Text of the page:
Rose is a good dog. She sits and stays when she’s told. She’s friendly and gentle. And she’s beloved by patients, guests, and staff at Spartanburg Regional Hospice Home.
Rose is a certified therapy dog. Her owner and handler, Jo Ann McMillan, volunteers with Rose each Monday at the Hospice Home.
“I enjoy the connection with people and seeing a patient smile,” said McMillan.
And Rose has a way of making people smile. On a morning in June, she visited with two patients who each seemed to enjoy her company. A woman whose daughter invited McMillan and Rose into the room smiled as the British Golden Retriever licked her hand.
Another patient was by himself in a room and seemed to appreciate having company – from both dog and human. He commented on Rose’s polite behavior.
“You’re a good one,” he said.
The visit led to a conversation about the man’s family and his career, including his service during World War II. He joked and shared stories with McMillan.
Rose is one of six therapy dogs who visit the hospice home. Each dog has undergone special training and received certification through an approved agency. Training includes mastery of basic commands as well as experience interacting with people in a wheelchair. Dogs are tested to see how they react to loud noises and sudden movements.
The dogs’ handlers must go through volunteer training with the health care system, said hospice volunteer manager Kelly Hall.
Hall said volunteer training sessions take place several times throughout the year, and applications are accepted any time. Altogether, there are roughly 90 volunteers with Spartanburg Regional Hospice.
"The Therapy Dog program is a valuable extension of the volunteer program,” Hall said. “The atmosphere at the hospice home brightens when any of the dogs are in the building.”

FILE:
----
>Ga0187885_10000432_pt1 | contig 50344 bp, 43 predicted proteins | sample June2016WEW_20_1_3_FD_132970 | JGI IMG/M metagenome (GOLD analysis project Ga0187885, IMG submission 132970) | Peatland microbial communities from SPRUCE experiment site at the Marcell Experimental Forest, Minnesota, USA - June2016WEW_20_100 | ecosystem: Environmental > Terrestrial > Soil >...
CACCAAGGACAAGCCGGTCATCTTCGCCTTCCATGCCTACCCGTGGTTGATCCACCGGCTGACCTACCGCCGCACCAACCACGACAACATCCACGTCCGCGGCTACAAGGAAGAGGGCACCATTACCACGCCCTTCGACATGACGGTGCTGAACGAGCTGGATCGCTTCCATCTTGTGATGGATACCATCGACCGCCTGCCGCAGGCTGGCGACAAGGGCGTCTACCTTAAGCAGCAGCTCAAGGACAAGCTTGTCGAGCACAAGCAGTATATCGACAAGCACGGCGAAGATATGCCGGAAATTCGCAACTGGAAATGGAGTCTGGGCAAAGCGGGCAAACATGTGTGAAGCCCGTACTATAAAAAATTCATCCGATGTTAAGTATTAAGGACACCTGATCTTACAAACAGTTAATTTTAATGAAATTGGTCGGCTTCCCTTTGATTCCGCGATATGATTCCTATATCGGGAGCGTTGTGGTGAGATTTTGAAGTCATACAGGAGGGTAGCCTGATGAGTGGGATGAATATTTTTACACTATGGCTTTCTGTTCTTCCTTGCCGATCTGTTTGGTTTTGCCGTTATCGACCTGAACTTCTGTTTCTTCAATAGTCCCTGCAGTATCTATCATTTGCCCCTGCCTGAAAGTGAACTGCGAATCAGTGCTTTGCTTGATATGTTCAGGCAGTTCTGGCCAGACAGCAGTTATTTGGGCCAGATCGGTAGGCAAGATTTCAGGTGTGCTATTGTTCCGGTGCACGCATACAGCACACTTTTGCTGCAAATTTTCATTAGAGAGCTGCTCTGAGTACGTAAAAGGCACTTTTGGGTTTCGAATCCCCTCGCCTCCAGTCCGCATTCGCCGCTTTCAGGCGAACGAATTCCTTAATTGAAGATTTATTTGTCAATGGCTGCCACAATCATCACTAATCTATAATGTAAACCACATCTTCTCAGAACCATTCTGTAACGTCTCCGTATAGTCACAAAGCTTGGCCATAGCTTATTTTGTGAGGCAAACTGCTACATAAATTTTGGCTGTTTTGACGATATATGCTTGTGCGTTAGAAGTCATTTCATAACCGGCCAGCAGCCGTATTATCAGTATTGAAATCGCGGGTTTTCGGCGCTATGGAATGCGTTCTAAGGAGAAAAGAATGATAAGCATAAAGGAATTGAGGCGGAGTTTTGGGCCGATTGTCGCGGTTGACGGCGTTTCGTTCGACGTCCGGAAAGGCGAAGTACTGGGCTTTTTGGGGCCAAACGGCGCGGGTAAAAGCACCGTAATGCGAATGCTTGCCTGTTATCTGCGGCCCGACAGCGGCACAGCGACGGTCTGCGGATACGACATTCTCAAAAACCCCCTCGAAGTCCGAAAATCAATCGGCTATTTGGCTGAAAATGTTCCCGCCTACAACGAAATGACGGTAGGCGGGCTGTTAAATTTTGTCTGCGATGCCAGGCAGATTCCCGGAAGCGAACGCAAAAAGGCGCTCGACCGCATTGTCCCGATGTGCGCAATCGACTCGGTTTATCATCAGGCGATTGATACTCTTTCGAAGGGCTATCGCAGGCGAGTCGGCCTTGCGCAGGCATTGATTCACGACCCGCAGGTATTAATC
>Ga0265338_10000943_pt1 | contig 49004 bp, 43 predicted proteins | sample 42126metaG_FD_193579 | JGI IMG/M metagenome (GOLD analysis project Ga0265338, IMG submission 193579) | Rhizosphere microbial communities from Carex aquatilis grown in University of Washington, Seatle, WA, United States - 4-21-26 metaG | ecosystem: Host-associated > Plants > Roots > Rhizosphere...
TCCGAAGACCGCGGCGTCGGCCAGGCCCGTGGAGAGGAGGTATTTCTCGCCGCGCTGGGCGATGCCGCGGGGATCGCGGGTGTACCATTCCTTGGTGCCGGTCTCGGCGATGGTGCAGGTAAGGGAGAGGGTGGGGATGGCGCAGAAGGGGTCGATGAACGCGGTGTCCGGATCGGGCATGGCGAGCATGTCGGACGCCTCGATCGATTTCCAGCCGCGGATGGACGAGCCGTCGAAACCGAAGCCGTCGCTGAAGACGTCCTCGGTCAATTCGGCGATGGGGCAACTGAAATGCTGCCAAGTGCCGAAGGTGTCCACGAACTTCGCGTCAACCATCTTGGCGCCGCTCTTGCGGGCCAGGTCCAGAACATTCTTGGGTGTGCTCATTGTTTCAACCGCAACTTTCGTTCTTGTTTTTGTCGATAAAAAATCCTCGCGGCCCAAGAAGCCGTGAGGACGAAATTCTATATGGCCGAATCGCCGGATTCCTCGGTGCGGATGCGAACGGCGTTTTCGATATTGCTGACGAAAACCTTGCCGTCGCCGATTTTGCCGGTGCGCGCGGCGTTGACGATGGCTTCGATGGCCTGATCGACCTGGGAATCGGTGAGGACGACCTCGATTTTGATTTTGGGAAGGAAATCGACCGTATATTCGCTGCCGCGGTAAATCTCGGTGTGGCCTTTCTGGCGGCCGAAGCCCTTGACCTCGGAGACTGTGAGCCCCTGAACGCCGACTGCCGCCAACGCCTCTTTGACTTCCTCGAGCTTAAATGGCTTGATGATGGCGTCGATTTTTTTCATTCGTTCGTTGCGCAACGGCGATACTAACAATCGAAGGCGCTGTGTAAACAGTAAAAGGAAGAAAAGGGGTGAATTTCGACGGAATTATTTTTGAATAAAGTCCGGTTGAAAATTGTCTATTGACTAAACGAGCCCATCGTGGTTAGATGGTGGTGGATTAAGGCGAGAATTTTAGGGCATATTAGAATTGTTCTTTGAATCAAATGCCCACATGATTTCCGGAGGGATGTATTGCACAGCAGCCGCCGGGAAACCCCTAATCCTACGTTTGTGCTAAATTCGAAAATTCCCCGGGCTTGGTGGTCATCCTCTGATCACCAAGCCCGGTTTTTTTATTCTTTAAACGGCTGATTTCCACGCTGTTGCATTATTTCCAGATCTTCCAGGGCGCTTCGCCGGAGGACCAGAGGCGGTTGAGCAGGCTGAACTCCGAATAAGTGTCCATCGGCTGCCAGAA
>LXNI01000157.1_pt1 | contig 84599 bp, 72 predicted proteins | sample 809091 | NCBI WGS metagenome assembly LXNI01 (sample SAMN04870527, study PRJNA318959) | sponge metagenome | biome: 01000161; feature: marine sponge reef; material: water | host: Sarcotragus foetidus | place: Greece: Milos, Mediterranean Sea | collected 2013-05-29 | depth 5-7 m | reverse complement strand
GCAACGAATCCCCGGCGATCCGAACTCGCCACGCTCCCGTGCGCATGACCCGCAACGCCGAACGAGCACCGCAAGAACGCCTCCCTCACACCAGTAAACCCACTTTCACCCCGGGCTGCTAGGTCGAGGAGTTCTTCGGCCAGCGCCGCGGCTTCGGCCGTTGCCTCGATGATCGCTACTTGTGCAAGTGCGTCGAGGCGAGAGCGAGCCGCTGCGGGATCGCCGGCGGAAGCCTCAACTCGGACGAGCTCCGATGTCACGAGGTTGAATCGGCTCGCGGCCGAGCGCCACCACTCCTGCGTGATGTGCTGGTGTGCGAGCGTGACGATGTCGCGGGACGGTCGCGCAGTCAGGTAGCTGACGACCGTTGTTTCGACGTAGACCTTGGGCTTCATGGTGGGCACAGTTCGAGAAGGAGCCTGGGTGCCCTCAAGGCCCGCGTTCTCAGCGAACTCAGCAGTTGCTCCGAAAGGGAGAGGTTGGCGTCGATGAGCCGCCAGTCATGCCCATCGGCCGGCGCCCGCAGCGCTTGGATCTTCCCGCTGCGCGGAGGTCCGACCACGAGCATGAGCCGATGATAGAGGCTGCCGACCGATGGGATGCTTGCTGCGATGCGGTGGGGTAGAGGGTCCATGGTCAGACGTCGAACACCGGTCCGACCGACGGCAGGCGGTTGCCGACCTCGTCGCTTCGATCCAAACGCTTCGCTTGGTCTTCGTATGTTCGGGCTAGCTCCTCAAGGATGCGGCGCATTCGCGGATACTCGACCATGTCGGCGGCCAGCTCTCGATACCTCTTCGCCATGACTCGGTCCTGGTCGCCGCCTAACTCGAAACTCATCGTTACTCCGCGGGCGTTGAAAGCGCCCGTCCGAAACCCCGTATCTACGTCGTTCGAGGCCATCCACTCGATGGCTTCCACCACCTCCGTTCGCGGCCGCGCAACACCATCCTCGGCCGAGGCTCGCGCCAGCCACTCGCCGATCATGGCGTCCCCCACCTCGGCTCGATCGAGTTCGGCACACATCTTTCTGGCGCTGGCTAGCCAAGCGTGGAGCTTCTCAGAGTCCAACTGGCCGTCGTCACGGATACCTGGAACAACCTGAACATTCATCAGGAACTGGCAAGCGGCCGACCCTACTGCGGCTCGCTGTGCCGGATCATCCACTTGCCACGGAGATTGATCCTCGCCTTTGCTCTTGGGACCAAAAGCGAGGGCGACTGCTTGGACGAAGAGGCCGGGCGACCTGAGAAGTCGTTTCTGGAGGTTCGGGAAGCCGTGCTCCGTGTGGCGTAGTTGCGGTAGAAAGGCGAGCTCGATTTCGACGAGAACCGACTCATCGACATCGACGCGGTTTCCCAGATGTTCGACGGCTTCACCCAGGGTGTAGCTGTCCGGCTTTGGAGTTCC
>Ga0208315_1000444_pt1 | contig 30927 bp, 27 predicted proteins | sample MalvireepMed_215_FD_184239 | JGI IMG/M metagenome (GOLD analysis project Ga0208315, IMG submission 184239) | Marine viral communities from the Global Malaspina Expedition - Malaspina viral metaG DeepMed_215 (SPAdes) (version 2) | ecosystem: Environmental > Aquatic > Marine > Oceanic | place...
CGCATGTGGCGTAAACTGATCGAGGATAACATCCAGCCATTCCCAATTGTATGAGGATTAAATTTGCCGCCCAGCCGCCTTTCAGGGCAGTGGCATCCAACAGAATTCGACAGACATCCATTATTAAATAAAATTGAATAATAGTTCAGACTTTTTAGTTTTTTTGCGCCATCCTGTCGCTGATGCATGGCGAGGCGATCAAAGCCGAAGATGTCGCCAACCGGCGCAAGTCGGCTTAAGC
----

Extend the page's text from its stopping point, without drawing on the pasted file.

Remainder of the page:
She noted that it’s not only patients who benefit from their presence – family members and hospice staff appreciate visits from the therapy dogs, too.
Louis Stiles, RN, enjoys seeing the animals come to the hospice home, and he believes they make a difference for some patients.
“Absolutely – I think there’s a connection there between dogs and people who love dogs,” he said. “Some patients who haven’t responded to human touch will respond to touching a dog.”
For McMillan, volunteering with Rose connects her back to the early days of her career in health care, when she was a nurse in Greenwood, SC.
“I think I was a good bedside nurse,” she said. “And I love caring for patients.”
Spartanburg Regional Hospice is special to McMillan. In the 1990s, she became the first executive director of Spartanburg Regional Foundation. She worked closely with hospice staff, volunteers, and donors in the creation of the Foundation’s Hospice Division, which supports fundraising efforts to benefit patients and families.
McMillan was with the Foundation during the campaign to raise money for the construction of the Spartanburg Regional Hospice Home. She believes it is a special place, and she has enjoyed having the opportunity to work with staff members at the facility.
“Everybody comes over to see Rose, and they’re just the kindest people in the world,” she said. “They are just like family.”